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Gene Editing: The Future of Precision Medicine

  • 3/25/2019 9:30:00 AM
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Gene Editing: The Future of Precision Medicine

John Deaver, MS

            Gene editing has made headlines in recent years as a promising new technology opening new avenues in research, as well as precision medicine.

            The ability for researchers and physicians to perform genetic editing has been around for decades, but historically, it has been an extremely slow and expensive process. One of the reasons for this is that they all rely on using proteins called Nucleases to bind to a specific part of a gene and make a precise cut across the double stranded DNA.  This is an extremely complicated process, and relies on engineering a new protein that will be perfectly specific to a single location within a gene.  This is time intensive, and often relies heavily on computer modeling to predict the activity of the engineered nuclease.  As a result, the process of gene editing is a very time consuming and expensive endeavor that can have unintended consequences.  However, with the discovery of CRISPR, genetic editing has taken large strides forward in terms of reliability, specificity, and ease of use.  The CRISPR system, more accurately known as the CRISPR/Cas9 system, also relies on a special nuclease protein.  However, instead of engineering the protein to bind to the chemically dissimilar DNA, the CRISPR system uses a Cas9 nuclease that contains a small strand of RNA that is a perfect match for the targeted DNA sequence.  In short, this means that creating a new CRISPR/Cas9 system to target any sequence of DNA, in any organism, can take days to weeks, rather than months to years it would take in designing entirely new nuclease proteins.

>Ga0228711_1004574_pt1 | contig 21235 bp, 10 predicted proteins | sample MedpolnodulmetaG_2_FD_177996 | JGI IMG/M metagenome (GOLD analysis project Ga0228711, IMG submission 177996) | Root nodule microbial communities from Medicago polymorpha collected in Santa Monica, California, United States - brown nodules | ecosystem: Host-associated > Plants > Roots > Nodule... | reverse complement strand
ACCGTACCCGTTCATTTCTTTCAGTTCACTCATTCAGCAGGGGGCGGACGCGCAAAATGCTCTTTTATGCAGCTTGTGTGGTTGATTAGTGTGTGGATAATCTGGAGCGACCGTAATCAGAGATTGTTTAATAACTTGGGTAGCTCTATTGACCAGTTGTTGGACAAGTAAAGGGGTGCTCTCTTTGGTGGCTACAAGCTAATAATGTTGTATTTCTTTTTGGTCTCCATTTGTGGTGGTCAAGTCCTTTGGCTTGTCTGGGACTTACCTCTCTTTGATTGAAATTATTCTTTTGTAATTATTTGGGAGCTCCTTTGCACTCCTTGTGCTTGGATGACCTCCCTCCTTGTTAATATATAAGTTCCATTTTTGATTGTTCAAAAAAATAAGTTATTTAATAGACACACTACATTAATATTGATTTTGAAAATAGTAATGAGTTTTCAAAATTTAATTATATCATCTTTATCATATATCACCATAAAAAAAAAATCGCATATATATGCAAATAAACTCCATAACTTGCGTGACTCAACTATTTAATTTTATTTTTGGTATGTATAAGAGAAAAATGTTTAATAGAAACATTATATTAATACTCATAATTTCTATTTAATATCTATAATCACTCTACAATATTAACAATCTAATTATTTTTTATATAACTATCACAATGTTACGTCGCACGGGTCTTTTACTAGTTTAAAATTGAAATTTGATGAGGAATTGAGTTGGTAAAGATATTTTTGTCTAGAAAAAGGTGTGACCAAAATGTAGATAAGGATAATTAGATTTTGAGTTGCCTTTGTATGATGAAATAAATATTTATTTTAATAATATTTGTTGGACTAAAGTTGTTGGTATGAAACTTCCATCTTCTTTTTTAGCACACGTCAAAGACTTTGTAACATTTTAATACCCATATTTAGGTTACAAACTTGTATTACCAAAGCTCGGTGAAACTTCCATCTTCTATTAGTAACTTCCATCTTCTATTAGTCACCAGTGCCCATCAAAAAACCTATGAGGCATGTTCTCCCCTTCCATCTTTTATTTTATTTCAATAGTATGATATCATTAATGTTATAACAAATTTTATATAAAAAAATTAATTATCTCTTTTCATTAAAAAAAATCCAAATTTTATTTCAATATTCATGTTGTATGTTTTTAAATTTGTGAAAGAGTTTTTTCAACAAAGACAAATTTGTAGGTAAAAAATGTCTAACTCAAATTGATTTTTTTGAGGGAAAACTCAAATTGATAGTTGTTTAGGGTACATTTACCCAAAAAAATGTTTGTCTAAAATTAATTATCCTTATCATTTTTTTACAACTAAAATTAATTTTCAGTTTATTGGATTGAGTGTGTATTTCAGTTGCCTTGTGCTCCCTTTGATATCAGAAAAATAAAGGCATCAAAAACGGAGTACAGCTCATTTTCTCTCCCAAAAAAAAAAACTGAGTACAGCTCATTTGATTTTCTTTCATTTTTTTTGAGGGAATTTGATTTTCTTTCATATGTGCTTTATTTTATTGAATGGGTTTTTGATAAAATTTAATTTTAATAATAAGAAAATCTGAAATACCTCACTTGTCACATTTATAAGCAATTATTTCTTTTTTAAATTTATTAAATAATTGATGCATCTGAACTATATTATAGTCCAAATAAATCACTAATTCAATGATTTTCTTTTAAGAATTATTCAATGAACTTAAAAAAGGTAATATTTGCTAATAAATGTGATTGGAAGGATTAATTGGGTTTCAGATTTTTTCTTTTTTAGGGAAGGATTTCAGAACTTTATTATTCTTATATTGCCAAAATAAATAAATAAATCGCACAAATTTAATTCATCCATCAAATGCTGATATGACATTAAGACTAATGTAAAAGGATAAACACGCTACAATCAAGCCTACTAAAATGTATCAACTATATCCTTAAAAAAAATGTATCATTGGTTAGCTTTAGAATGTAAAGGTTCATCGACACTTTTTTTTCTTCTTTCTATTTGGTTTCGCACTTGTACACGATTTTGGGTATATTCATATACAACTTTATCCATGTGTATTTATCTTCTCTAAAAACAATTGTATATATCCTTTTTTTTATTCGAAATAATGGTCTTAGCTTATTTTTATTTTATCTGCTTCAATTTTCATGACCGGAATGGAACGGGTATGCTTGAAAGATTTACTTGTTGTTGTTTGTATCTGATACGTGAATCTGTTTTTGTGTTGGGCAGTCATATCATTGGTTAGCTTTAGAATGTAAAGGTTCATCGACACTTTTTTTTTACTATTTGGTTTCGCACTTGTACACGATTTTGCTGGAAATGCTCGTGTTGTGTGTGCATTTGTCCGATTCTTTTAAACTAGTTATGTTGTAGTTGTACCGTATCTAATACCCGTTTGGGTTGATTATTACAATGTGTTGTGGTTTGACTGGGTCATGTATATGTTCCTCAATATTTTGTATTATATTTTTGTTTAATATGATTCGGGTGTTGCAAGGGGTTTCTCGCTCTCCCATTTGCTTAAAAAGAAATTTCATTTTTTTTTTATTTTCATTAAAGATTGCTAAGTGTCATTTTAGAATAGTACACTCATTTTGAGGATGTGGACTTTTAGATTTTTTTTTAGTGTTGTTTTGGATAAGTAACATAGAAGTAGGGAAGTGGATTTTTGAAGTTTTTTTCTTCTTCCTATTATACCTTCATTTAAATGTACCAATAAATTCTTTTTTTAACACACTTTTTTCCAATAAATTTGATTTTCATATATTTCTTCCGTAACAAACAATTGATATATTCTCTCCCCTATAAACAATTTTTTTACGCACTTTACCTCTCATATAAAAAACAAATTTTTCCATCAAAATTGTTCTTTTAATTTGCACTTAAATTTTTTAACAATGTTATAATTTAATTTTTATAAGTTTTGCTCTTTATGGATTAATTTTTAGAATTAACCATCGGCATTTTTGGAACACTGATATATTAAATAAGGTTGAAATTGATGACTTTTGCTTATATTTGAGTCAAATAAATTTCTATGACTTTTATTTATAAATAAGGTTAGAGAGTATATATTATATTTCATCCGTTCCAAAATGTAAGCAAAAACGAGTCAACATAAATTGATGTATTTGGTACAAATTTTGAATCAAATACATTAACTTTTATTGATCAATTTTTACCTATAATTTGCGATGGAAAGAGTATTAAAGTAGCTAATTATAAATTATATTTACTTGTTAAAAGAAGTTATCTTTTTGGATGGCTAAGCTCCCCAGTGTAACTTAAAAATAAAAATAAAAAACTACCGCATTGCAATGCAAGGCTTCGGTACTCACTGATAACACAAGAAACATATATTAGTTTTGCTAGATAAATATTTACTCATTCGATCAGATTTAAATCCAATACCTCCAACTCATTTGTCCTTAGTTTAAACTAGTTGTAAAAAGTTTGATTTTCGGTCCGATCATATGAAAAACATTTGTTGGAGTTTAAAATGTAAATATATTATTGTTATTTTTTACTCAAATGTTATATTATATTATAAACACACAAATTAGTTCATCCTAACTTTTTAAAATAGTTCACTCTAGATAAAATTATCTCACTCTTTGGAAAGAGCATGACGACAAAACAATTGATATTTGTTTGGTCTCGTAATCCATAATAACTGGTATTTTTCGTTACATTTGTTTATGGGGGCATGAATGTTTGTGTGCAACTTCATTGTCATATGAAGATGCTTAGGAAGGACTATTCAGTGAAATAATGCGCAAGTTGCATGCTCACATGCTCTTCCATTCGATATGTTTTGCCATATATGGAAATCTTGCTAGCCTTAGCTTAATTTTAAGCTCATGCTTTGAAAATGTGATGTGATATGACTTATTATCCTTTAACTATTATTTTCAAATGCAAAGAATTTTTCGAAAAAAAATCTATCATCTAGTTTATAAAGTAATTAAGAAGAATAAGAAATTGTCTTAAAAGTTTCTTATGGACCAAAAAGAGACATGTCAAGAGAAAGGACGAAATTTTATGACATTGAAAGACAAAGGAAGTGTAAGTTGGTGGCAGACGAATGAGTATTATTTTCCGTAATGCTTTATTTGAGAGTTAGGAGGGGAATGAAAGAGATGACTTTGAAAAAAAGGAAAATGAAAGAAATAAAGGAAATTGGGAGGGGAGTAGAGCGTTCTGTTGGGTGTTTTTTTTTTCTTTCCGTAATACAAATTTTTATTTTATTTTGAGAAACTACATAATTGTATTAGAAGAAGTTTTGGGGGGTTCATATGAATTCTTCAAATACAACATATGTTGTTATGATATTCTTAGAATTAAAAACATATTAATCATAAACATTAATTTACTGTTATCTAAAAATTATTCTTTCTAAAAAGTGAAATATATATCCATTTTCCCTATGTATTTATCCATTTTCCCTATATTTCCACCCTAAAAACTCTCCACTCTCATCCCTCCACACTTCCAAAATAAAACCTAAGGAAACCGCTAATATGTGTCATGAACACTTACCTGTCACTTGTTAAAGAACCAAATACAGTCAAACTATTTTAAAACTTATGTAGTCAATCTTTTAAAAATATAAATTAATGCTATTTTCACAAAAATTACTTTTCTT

So far, this new ability has shown promise in halting the progression of Duchenne’s muscular dystrophy in dogs, by restoring the amount of dystrophin in muscle and heart tissue by up to 92%. It has been estimated that an increase of 15% is needed to significantly help patients.  CRISPR/Cas9 is also being used in clinical trials to treat various types of cancer by removing white blood cells from the patient, modifying them to attack the cancer cells, and then administering them back to the patient.  Early research in animal models suggest that therapies based on CRISPR/Cas9 gene editing could have the potential to treat a wide range of diseases including sickle cell, cystic fibrosis, Huntington’s, cardiovascular disease, and many, many more.  In addition, it shows great promise to be able to reduce the spread of Malaria by modifying the mosquitos that carry the disease.  CRISPR/Cas9 has a fantastic potential to improve treatment strategies for many diseases, and create new strategies for diseases that did not have viable options previously.



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